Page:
The Post Finasteride Syndrome Foundation has currently reported nearly 90 suicides associated with this condition. A recent study in JAMA Dermatology also touched on this sensitive subject, reporting that a disproportionate number of younger finasteride users (under 45) were likely to experience anxiety, depression, and suicidal ideation. This result is notably consistent with the Post Finasteride Syndrome Foundation’s findings: it’s mostly younger men that are affected by this condition.

Finasteride side effects acknowledged by the FDA

If you’re interested in taking finasteride and aren’t that concerned by post finasteride syndrome, you should still be aware of its side effects. Finasteride side effects are well established and acknowledged by the FDA. It’s just post finasteride syndrome that’s contentious and less well known.

If you’ve already purchased finasteride, chances are that you’ve either bought a generic version of this pill or gotten a drug called PROPECIA®. PROPECIA® is just the Merck & Co. brand name for finasteride. When prescribed for androgenic alopecia, this drug is taken in 1 milligram doses once a day. 

Finasteride’s label and information pamphlet, which has been approved by the FDA, was most recently updated in 2012. Whether it’s a generic or PROPECIA®, each label will contain a warning, followed by a statement regarding potential adverse reactions. Below you can read the finasteride warnings and adverse reaction statement that comes with your medication:

Finasteride warnings

Finasteride is for men, so the first few statements about this medication are not surprising.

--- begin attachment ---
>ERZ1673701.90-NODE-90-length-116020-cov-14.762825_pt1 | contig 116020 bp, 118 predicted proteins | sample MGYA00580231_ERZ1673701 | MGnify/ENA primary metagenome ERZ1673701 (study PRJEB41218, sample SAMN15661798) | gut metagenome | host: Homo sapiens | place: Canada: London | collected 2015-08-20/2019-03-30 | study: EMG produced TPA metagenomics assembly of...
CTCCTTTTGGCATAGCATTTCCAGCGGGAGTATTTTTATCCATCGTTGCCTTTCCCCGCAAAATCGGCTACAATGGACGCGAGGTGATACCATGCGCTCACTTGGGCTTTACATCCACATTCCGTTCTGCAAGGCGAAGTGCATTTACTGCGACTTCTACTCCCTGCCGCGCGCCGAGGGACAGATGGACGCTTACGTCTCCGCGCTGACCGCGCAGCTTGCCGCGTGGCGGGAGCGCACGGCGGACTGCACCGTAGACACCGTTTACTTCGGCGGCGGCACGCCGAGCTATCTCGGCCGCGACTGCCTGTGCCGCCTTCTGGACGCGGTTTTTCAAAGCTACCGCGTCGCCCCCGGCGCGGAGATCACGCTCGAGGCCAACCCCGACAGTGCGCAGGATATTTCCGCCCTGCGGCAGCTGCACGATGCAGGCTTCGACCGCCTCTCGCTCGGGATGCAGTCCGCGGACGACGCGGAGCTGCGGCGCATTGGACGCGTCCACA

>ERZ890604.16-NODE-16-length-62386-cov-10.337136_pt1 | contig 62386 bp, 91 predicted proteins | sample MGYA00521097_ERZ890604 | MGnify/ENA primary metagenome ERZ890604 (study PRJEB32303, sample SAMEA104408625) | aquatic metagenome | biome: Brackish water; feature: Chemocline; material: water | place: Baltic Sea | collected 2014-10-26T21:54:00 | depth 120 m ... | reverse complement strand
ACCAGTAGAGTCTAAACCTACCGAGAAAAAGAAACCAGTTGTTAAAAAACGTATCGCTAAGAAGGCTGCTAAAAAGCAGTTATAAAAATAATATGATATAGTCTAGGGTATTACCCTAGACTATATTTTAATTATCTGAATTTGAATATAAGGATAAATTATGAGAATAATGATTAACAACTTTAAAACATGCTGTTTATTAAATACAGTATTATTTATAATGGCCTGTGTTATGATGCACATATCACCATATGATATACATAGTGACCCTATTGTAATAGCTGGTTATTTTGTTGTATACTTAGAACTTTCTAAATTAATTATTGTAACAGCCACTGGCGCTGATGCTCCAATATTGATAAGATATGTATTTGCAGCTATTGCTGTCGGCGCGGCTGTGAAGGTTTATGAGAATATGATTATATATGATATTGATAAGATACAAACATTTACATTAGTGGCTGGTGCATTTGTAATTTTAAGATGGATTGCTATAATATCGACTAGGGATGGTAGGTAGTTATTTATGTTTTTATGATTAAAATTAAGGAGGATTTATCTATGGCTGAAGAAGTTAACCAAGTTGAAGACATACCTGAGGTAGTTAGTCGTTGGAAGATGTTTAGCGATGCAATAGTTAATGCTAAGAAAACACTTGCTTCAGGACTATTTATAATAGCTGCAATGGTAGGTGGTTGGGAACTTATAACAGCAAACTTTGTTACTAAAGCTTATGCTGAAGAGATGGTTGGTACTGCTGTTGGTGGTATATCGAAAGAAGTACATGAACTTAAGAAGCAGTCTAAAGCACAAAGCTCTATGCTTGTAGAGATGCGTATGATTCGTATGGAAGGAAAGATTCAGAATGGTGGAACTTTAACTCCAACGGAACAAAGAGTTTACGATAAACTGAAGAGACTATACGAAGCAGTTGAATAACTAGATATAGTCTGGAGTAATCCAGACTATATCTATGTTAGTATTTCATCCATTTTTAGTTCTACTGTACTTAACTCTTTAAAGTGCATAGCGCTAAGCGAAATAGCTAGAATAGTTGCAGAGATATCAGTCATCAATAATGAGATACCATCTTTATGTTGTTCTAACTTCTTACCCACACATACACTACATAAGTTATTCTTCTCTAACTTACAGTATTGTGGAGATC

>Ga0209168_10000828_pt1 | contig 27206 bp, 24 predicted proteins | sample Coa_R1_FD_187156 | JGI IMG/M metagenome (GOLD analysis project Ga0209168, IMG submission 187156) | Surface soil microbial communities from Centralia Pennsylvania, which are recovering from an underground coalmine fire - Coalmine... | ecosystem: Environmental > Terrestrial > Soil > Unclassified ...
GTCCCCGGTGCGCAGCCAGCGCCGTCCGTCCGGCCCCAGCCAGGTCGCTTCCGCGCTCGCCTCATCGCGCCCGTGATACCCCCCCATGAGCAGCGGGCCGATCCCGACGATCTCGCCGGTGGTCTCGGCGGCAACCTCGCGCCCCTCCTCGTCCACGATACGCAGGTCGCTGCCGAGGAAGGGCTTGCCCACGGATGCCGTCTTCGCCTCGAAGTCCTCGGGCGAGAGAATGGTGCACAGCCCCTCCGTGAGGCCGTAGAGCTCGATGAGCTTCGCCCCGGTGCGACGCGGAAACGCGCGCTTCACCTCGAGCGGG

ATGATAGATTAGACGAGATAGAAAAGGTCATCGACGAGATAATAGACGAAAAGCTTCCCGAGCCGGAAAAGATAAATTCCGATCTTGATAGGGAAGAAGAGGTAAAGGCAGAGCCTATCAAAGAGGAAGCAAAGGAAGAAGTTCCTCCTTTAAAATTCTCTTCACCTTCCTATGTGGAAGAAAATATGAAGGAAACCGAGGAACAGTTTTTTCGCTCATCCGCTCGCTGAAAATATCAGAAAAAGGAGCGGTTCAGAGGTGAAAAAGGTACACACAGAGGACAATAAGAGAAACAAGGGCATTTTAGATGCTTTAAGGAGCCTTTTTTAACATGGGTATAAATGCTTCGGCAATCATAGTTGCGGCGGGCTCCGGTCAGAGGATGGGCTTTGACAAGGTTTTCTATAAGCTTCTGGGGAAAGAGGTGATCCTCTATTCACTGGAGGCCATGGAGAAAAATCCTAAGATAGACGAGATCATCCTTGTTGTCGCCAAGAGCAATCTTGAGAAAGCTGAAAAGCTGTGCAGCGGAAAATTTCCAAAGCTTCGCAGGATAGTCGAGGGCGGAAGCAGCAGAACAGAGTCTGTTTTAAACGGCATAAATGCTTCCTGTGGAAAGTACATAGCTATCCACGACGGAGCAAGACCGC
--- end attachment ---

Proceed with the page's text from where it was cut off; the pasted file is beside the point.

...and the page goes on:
• “PROPECIA is not indicated for use in women or pediatric patients.”
  • “Women should not handle crushed or broken PROPECIA tablets when they are pregnant or may potentially be pregnant due to potential risk to a male fetus.”
  • “PROPECIA causes a decrease in serum PSA levels. Any confirmed increase in PSA* while on PROPECIA may signal the presence of prostate cancer and should be evaluated, even if those values are still within the normal range for men not taking a 5a-reductase inhibitor.”
  • “5a-reductase inhibitors may increase the risk of high-grade prostate cancer.”

*PSA refers to a protein known as a prostate-specific antigen. According to the NIH National Cancer Institute, this protein is produced by the prostate gland. When PSA levels rise, it can indicate an enlarged prostate, inflammation of the prostate, a urinary tract infection, or prostate cancer. 

Finasteride adverse reactions

According to the finasteride label and documentation:

 “The most common adverse reactions, reported in ≥1% of patients treated with PROPECIA and greater than in patients treated with placebo are: decreased libido, erectile dysfunction and ejaculation disorder.”

Other adverse reactions are mentioned, but the documentation specifically states that: “the incidences for breast tenderness and enlargement, hypersensitivity reactions, and testicular pain in finasteride-treated patients were not different from those in patients treated with placebo.” This means that only libido, erectile dysfunction, and ejaculation problems are considered to be likely problems for people taking finasteride for hair loss.

Other finasteride adverse reactions

Finasteride can also have other potential side effects, but these are only stated to be relevant to taking higher doses of finasteride (5 milligrams). This is the recommended dose for people taking this medication for an enlarged prostate. 

According to the FDA-approved documentation, these additional adverse reactions include: 

  • Impotence